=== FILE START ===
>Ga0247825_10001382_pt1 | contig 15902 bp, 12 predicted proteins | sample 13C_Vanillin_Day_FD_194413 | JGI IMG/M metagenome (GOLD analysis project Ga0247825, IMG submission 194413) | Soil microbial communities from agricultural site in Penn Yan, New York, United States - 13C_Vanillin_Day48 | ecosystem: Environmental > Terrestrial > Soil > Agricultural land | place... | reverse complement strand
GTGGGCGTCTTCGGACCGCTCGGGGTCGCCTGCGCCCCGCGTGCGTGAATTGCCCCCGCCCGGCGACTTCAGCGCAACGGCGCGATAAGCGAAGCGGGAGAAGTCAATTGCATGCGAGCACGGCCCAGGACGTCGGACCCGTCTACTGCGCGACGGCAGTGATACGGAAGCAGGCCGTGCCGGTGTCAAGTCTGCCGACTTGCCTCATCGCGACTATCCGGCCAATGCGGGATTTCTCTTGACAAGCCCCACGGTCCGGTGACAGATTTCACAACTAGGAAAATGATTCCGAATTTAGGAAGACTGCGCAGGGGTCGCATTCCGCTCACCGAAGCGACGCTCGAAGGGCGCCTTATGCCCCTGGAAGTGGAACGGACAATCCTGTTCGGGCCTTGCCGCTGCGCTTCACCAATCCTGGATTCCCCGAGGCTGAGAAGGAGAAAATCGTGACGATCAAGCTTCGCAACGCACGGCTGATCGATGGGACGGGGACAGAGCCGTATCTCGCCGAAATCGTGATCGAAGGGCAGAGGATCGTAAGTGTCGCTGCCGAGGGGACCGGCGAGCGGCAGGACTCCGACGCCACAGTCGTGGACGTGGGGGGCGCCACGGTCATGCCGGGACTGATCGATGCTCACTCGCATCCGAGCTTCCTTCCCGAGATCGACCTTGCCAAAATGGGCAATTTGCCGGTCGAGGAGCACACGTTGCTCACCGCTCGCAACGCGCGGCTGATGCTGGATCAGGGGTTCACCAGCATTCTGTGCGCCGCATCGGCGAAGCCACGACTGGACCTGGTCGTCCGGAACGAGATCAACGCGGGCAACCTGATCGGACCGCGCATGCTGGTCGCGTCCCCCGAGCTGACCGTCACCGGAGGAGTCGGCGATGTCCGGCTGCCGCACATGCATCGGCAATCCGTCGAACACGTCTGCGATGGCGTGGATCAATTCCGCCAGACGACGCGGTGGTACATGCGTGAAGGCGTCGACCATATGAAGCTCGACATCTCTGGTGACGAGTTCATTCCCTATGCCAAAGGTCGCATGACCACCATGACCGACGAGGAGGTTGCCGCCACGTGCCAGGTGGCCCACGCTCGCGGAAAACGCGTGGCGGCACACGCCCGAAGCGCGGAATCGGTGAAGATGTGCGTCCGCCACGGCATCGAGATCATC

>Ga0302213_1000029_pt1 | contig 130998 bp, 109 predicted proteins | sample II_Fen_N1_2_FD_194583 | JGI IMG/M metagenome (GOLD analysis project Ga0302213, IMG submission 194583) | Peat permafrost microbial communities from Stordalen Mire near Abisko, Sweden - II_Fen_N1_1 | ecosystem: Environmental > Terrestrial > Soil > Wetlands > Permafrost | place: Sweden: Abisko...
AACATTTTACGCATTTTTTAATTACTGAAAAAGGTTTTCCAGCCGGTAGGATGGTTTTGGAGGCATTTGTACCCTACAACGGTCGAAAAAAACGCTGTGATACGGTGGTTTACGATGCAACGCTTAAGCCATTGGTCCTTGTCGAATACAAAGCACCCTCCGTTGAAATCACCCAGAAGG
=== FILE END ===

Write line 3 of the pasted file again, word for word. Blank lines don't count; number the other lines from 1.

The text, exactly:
>Ga0302213_1000029_pt1 | contig 130998 bp, 109 predicted proteins | sample II_Fen_N1_2_FD_194583 | JGI IMG/M metagenome (GOLD analysis project Ga0302213, IMG submission 194583) | Peat permafrost microbial communities from Stordalen Mire near Abisko, Sweden - II_Fen_N1_1 | ecosystem: Environmental > Terrestrial > Soil > Wetlands > Permafrost | place: Sweden: Abisko...